When the German Bundeswehr looked for a small, air portable, armoured vehicle to arm itís Airborne troops with, the eventual design was the Wiesel 1, a small tracked vehicle that could be fitted with either the TOW (for Anti-Tank capability) or the MK20 (20mm cannon) in a 3600 turret. The Wiesel provided armour protection for the crew against small arms fire and schrapnel, but it diminutive size limited itís potential. The Wiesel was however a highly successful vehicle, and soon development of other versions started. These versions needed more internal space however, and together with the resulting extra weight, this necessitated adding an extra roadwheel on either side. The Wiesel 2 has been in service since 2001.
Author: Ralph Zwilling
Language: English and German text
Translation: Carl Schulze
The book naturally begins with a development history of the Wiesel 2, and outlines the reasons behind the development of the different variants. The whole vehicle and the way it works is looked at in detail, and combined with the photos further in the book, this allows a comprehensive understanding of the Wiesel 2. This chapter includes a number of rare photos of the prototypes.
The rest of the book is devided into the following chapters, each detailing a different version of the Wiesel.
Ozelot Air Defence Missile Carrier:
The Ozelot carries a launch system for the Stinger Anti Aircraft Missile, and is capable of operating under armour. It receives itís primary data from an external source (usually a Platoon Command Post and Radar Vehicle), but can operate autonomously. This chapter contains 19 photos, which include an interesting picture of the engine bay with the engine removed, and the launcher in ready position as well as stowed for transport.
Air Defence System Command Vehicle:
As the name suggests, this is the batttery command vehicle, which analyzes all information it receives regarding air space, and co-ordinates the response. The photographs show clearly the external detail, and of particular interest are the photos of the interior, which will be very helpful for those contemplating scratchbuilding one.
Platoon Command Post and Radar Vehicle:
The Platoon Command Post and Radar Vehicle has a powerfull HARD X-Band radar withwich it can detect targets within a radius of 20 miles, whilst simultaniously commanding up to 8 Ozelot Missile carriers. The photos in this chapter show heavily camouflaged vehicles, as well as a number of good interior images.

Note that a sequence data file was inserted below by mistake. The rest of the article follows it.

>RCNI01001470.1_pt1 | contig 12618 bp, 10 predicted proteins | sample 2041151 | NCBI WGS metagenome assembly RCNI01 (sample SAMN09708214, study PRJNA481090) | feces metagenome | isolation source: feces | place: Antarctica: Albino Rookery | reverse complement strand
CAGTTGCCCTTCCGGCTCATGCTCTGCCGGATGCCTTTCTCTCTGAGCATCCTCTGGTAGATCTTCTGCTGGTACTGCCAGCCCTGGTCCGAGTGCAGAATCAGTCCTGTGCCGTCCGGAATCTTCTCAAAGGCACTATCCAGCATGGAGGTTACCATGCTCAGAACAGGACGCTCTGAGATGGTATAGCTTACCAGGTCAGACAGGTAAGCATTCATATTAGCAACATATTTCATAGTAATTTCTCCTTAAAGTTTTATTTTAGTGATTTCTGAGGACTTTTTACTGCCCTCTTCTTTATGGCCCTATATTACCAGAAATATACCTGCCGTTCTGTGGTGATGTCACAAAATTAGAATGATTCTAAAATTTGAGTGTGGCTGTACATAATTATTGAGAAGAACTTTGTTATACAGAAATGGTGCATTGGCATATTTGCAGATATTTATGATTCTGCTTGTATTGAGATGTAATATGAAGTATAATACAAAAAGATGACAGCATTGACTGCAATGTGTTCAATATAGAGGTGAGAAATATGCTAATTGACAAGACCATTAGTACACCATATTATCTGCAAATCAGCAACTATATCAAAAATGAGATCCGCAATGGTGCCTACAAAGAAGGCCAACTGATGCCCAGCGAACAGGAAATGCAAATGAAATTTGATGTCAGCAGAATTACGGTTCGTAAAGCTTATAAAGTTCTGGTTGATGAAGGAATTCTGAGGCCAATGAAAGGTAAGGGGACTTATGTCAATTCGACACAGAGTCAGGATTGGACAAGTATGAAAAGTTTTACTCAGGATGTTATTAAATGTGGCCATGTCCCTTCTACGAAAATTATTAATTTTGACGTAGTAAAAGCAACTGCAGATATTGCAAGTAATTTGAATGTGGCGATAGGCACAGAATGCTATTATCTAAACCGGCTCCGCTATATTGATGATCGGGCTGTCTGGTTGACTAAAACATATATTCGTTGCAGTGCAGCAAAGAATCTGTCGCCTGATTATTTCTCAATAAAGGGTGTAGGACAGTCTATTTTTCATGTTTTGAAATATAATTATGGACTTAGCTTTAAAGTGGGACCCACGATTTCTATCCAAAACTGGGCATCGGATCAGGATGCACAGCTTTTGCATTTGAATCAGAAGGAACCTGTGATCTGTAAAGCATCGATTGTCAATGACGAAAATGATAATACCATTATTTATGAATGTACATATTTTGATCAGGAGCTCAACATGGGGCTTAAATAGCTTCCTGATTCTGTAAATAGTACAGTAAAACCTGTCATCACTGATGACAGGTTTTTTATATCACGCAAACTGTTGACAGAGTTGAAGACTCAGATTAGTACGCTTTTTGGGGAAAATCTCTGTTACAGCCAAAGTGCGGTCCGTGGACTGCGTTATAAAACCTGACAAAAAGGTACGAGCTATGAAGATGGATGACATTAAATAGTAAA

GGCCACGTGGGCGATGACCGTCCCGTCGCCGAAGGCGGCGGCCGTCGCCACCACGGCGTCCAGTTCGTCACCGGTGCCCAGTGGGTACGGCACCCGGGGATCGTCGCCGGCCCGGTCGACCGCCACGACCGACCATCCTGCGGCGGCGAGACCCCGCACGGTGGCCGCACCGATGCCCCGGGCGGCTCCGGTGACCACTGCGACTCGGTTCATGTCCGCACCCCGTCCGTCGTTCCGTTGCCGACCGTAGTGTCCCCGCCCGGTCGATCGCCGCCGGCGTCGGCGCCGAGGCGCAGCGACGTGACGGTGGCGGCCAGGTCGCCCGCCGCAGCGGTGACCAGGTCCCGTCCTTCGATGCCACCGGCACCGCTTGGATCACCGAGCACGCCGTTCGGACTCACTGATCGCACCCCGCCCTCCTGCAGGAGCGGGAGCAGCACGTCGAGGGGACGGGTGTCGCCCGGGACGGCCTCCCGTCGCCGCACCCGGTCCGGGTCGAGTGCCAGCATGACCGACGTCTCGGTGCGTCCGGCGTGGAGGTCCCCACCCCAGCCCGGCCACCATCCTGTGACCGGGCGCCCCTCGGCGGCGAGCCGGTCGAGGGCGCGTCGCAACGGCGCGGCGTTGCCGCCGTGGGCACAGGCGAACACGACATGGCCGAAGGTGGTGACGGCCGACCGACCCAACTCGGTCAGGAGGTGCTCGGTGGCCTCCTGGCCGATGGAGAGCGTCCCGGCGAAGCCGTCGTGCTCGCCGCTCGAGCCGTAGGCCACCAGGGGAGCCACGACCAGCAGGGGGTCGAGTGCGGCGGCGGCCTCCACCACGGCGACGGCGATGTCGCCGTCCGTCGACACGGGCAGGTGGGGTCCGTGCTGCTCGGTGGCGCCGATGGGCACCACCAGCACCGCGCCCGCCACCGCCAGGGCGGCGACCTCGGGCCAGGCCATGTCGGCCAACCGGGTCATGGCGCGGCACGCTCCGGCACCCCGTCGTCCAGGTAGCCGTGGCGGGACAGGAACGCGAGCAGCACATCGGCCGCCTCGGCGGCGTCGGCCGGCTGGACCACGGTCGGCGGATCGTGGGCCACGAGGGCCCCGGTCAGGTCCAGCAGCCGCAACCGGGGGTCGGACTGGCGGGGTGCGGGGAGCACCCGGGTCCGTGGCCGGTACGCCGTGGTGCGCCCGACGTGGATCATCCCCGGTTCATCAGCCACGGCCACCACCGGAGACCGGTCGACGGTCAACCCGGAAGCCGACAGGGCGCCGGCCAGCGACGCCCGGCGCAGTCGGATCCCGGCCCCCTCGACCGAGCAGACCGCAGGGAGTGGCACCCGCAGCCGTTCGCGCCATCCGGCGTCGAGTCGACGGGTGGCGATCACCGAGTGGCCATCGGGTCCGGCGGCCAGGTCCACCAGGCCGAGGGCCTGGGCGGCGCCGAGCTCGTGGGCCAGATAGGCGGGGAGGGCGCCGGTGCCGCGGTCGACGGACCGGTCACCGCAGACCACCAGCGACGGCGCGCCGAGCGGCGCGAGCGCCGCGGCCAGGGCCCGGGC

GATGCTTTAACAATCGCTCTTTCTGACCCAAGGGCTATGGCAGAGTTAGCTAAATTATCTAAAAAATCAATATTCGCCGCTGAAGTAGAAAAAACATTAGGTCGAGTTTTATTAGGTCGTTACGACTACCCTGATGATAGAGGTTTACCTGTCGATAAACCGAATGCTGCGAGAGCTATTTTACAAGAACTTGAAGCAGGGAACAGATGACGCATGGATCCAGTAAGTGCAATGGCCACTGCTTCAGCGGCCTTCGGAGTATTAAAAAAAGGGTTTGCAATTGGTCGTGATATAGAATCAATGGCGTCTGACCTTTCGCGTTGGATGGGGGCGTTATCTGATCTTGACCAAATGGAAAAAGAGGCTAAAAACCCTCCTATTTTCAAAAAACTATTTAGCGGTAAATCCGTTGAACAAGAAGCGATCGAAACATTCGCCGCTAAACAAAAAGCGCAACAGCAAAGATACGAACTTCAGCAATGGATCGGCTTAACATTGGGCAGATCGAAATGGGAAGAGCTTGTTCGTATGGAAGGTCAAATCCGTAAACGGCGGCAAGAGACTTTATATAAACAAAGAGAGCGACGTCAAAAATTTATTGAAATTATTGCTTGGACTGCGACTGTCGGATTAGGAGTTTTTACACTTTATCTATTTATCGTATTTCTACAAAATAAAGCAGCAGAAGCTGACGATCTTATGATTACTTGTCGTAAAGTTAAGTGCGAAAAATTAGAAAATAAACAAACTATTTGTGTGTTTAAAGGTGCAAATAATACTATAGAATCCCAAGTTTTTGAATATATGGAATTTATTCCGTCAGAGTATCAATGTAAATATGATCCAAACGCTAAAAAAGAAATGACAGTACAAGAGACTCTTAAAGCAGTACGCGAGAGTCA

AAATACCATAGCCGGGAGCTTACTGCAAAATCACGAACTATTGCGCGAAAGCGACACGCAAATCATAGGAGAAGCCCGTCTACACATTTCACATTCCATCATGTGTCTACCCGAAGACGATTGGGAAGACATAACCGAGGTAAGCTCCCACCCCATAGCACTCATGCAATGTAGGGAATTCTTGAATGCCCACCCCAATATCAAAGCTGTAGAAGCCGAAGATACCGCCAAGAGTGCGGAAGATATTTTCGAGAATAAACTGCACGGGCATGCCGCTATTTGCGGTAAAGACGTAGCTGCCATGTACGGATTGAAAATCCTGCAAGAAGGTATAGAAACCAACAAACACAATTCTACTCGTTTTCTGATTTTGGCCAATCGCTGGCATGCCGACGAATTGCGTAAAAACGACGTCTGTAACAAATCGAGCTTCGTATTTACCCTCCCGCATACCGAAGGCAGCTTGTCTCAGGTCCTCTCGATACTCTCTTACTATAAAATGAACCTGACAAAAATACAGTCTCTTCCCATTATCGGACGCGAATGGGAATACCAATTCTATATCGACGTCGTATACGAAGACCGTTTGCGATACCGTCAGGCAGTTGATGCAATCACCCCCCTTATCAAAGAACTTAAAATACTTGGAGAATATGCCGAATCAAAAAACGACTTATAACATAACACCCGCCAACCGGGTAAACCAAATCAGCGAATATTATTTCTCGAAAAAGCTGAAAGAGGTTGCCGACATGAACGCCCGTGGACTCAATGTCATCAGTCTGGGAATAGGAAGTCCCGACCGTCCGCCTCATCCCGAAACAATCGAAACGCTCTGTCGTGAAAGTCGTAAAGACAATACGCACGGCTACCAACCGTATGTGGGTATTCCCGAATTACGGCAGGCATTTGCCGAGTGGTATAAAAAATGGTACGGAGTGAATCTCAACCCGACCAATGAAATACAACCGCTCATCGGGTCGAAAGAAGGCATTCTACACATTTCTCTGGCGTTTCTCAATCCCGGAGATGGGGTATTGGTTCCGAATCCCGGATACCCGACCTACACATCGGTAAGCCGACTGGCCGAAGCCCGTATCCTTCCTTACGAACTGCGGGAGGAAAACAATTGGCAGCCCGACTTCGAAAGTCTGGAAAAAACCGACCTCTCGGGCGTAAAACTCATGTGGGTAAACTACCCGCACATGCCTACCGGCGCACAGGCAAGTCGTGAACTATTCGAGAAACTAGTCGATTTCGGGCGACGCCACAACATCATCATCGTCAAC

Wiesel 2 Ambulance:
The Ambulance variant of the Wiesel can currently transport one wounded on a stretcher and two seated wounded, in addition to the medic and driver. Medical equipment to stabilise a casualty during evacuation is carried. A variety of photos include an Ambulance as an underslung load being air transported, troops loading wounded soldiers, and several images of the interior.
Engineer Reconaissance Vehicle:
This is a very versatile vehicle, as itís tasks include many engineers tasks, such as mine detection, obstacle creation/removal, as well as reconnaissance tasks in general. The Wiesel is also the Engineers Platoon Commanderís vehicle, and is equiped with all the necessary radio equipment and maps etc. Photos show the exterior of the vehicle from all sides, and there are 5 interior, and 6 close-up detail images.
Mobile Command Post:
The Mobile Command Post has been designed to allow the Commander of a Battalion sized unit to command his unit under armour protection, the vehicle has to this effect been equipped with the latest communication equipment, to enable it be integrated into the overal Army Command structure. Two photos of the prototype are followed by 9 photos of the exterior, and 3 of the interior.
Light Armoured Mortar Carrier:
The Light Armoured Mortar Carrier is designed to carry the 120mm Mortar with a combat load of 25 ready rounds. The Mortar can be served under armour and NBC cover. The name light is really somewhat of a misnomer, as the overall weight of the vehicle is too heavy for the Wiesel 2 road wheels, which meant that yet another set of road wheels had to be added. 16 exterior and 4 interior photos show in detail how the mortar is fixed and operated.
Following on from the first volume (Wiesel 1 ), this volume charts the development of the basic concept of the small tarcked AFV, and shows in detail the slightly bigger brothers of the Wiesel 1. Relatively unknown vehicles compared to the MBT's that are usually centre of attention, the Wiesel 2 has some intriguing variants, which would make interesting model subjects. The clear close-up photographs in this book not only show the enthusiast what the Wiesel looks like inside and out, they are also a good reference for modellers who wish to build one of these variants.
Highs: High quality photography and detailed descriptions of an intriguing little AFV.Lows: The captions tend to repeat the full vehicle designation everytime, which can be a bit wearysome. Verdict: A must have for German Armour enthusiasts and those who like odd AFV's.
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